Executive Summary

The constitution provides for religious freedom and prohibits the government from taking any action to compel, prohibit, or hinder the exercise of religion.

There were no reports of significant societal actions affecting religious freedom.

Embassy officials met with the government and religious groups throughout the year to discuss religious freedom issues. Groups with which the embassy interacted include the Palau Baptist Church, the Palau Catholic Mission, the Palau Seventh-day Adventists Mission, The Church of Jesus Christ of Latter-day Saints (Mormons), and a representative of the Muslim community.

The U.S. government estimates the population at 21,000. According to the 2015 national census, approximately 45 percent is Roman Catholic. Other religious groups include the Evangelical Church, which makes up approximately 26 percent of the population, and Seventh-day Adventists, constituting 7 percent. Mormons make up more than 2 percent. Modekngei, an indigenous religious group that embraces both animist and Christian beliefs, is approximately 6 percent of the population. Muslims make up approximately 3 percent, Baptists 1 percent, and members of the Assembly of God 1 percent. Other religious groups make up approximately 10 percent combined. There is an active community of Jehovah’s Witnesses. Within the foreign community of more than 4,000 individuals, the majority is Filipino Catholic. There are also small groups of foreign Baptists and Bangladeshi Muslims.

Legal Framework

The constitution provides for freedom of religion and prohibits the government from taking any action to compel, prohibit, or hinder the exercise of religion. It stipulates there will be no state religion but allows the state to fund “private or parochial” schools on a fair and equitable basis and for nonreligious purposes.

The law requires religious groups to obtain charters as nonprofit organizations from the Office of the Attorney General. As nonprofit organizations, religious groups and mission agencies are exempt from paying taxes. To obtain a charter of incorporation, an applicant submits a written petition to the registrar requesting a charter of incorporation along with a filing fee of $250. The Office of the Attorney General reviews the application for statutory compliance and forwards the completed application to the Office of the President for final authorization. The attorney general’s office reports it does not deny applications that conform to the corporate registry regulations. Foreign missionaries are required under law to obtain missionary permits at the Bureau of Immigration and Labor.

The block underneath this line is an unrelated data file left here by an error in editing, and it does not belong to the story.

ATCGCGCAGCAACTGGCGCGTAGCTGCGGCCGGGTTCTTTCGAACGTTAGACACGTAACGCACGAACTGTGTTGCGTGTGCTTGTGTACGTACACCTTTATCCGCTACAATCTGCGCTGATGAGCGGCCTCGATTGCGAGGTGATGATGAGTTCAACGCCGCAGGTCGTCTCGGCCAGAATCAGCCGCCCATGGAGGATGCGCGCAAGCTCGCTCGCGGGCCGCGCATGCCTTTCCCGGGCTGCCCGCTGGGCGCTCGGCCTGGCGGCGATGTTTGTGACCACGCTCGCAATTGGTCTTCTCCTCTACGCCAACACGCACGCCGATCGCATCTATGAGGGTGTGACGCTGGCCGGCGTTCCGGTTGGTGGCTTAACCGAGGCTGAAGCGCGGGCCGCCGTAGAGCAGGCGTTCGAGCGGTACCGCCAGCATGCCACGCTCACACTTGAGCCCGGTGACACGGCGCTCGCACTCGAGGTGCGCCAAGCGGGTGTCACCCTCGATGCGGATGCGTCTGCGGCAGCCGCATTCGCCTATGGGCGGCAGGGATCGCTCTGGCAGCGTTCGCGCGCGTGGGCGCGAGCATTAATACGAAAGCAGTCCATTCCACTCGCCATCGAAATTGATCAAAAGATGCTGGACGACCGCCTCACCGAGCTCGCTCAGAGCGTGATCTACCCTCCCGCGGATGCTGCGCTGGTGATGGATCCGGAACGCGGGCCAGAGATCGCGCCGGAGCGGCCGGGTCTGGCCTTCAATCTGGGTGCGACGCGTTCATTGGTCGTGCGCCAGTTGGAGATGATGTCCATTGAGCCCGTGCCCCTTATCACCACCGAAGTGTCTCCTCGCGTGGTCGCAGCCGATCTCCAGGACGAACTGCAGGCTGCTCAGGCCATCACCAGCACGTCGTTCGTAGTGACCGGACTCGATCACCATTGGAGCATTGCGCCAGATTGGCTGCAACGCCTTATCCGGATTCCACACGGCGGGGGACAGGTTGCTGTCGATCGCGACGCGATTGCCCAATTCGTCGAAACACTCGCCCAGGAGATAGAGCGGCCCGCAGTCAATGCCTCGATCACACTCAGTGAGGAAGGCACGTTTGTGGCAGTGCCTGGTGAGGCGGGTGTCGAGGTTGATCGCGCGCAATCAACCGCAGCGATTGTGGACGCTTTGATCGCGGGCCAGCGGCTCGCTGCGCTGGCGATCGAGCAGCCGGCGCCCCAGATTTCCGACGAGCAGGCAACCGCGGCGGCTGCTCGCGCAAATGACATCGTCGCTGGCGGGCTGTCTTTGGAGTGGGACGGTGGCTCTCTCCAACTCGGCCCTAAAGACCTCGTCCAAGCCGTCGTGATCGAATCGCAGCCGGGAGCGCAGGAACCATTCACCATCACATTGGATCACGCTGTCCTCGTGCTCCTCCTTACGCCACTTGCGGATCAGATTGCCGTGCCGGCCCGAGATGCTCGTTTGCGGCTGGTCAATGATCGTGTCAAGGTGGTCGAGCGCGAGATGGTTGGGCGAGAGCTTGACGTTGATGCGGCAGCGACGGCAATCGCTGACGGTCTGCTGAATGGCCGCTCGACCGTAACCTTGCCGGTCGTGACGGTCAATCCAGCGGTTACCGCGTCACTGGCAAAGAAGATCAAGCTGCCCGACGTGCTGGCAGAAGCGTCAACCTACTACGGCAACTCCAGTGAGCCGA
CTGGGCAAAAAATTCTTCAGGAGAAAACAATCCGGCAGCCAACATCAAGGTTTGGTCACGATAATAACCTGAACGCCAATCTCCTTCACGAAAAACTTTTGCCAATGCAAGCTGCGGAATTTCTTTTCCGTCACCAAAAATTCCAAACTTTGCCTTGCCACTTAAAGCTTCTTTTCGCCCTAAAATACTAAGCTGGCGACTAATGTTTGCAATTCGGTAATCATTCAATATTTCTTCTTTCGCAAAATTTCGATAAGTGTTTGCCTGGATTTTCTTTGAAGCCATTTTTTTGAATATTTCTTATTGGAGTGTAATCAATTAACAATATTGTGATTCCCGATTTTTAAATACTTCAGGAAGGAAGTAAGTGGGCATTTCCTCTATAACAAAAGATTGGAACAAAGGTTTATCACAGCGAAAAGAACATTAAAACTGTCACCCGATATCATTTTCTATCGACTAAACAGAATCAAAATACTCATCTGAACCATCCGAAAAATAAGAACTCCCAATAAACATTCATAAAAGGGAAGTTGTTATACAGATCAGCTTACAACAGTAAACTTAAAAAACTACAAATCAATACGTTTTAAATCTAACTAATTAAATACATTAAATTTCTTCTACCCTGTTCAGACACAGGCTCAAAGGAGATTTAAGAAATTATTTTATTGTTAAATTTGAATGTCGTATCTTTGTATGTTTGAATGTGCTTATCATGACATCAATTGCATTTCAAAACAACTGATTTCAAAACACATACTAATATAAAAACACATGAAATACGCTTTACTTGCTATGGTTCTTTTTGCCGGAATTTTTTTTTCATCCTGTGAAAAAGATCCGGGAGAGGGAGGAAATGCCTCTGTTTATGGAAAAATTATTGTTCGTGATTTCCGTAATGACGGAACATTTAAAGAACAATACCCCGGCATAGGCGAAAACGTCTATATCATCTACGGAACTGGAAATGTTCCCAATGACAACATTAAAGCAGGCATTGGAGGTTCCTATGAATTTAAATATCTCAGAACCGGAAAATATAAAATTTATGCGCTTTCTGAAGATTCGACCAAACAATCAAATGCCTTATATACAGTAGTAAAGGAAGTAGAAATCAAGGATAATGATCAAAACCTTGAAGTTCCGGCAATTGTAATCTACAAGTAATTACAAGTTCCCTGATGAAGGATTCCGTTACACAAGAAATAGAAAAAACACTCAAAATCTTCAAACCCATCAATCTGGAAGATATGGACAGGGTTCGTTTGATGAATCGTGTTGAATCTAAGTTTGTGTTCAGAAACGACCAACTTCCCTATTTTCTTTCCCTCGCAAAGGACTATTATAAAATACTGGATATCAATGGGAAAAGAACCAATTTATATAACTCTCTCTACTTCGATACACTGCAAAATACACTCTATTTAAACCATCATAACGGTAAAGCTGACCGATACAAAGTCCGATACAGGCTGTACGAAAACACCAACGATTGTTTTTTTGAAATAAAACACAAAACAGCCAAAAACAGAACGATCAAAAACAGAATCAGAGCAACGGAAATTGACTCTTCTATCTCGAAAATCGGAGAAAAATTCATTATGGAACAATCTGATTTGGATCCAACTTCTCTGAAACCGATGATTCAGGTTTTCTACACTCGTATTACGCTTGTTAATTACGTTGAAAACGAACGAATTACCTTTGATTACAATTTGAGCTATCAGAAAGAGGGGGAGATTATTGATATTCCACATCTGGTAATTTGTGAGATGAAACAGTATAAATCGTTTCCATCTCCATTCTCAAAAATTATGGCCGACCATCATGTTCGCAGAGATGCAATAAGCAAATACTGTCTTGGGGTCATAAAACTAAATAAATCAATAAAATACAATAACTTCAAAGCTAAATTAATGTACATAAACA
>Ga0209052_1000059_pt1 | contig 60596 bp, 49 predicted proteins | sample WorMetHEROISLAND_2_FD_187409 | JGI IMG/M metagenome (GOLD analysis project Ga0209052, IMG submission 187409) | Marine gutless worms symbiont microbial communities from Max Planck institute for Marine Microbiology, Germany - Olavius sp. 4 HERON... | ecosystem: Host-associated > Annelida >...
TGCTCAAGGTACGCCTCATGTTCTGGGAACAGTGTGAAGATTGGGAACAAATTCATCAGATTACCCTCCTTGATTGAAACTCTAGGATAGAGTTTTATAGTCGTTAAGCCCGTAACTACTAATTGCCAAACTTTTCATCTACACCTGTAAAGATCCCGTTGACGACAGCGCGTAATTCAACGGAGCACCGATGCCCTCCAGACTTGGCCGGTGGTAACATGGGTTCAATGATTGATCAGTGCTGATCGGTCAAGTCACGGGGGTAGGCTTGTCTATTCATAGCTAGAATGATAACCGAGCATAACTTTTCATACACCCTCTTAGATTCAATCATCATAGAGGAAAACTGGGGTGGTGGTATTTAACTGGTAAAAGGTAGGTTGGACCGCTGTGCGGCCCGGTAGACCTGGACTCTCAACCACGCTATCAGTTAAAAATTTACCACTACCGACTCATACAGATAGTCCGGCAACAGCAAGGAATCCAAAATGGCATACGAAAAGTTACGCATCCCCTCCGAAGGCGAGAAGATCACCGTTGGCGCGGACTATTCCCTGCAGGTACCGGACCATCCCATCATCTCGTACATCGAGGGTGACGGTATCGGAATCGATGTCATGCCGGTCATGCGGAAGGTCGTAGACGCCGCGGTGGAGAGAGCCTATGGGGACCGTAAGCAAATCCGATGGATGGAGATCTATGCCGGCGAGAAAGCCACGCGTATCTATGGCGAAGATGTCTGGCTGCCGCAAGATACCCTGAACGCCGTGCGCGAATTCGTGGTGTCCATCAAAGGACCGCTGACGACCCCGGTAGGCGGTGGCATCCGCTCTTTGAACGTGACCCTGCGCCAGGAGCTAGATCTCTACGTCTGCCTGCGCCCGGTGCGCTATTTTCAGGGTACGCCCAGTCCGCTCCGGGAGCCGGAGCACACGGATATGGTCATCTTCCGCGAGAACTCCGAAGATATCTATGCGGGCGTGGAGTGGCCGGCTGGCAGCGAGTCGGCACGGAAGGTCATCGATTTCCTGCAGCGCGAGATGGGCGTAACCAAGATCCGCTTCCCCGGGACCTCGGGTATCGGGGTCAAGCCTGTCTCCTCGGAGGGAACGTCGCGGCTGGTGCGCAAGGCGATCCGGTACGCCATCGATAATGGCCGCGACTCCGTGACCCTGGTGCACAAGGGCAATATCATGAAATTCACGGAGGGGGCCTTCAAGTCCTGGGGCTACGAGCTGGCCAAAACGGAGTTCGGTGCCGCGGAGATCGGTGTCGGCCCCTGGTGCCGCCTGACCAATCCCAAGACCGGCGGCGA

The law prohibits religious instruction in public schools. Representatives of any religious group, however, may request government financial support for nonpublic religious schools.

The country is not a party to International Covenant on Civil and Political Rights.

Government Practices

Christian prayers from various denominations were offered at government-sponsored events.

The government provided funding to all 10 of the nonpublic schools run by religious groups in the country.

There were no reports of significant societal actions affecting religious freedom.

U.S. embassy officials met with the government and various religious groups throughout the year to discuss religious freedom and the relationship among the various religious groups. The embassy interacted with members of the Palau Baptist Church, the Palau Catholic Mission, the Palau Seventh-day Adventist Mission, the Mormons, and a representative of the Muslim community.

2016 Report on International Religious Freedom: Palau
Build a Custom Report

01 / Select a Year

02 / Select Sections

03 / Select Countries You can add more than one country or area.

U.S. Department of State

The Lessons of 1989: Freedom and Our Future